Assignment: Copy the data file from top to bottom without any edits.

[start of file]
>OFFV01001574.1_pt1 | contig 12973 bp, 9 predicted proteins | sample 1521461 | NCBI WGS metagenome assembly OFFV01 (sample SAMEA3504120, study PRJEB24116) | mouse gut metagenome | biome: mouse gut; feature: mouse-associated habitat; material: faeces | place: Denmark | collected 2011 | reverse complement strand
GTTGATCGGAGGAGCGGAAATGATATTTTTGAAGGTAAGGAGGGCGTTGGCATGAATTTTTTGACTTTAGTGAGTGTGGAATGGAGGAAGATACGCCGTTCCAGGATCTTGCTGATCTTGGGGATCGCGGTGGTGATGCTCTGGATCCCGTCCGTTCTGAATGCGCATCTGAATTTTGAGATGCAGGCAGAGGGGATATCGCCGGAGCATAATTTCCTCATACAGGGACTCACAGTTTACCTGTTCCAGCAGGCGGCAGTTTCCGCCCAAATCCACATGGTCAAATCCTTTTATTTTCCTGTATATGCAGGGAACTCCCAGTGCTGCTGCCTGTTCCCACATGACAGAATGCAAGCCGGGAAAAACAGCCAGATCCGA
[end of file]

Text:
>OFFV01001574.1_pt1 | contig 12973 bp, 9 predicted proteins | sample 1521461 | NCBI WGS metagenome assembly OFFV01 (sample SAMEA3504120, study PRJEB24116) | mouse gut metagenome | biome: mouse gut; feature: mouse-associated habitat; material: faeces | place: Denmark | collected 2011 | reverse complement strand
GTTGATCGGAGGAGCGGAAATGATATTTTTGAAGGTAAGGAGGGCGTTGGCATGAATTTTTTGACTTTAGTGAGTGTGGAATGGAGGAAGATACGCCGTTCCAGGATCTTGCTGATCTTGGGGATCGCGGTGGTGATGCTCTGGATCCCGTCCGTTCTGAATGCGCATCTGAATTTTGAGATGCAGGCAGAGGGGATATCGCCGGAGCATAATTTCCTCATACAGGGACTCACAGTTTACCTGTTCCAGCAGGCGGCAGTTTCCGCCCAAATCCACATGGTCAAATCCTTTTATTTTCCTGTATATGCAGGGAACTCCCAGTGCTGCTGCCTGTTCCCACATGACAGAATGCAAGCCGGGAAAAACAGCCAGATCCGA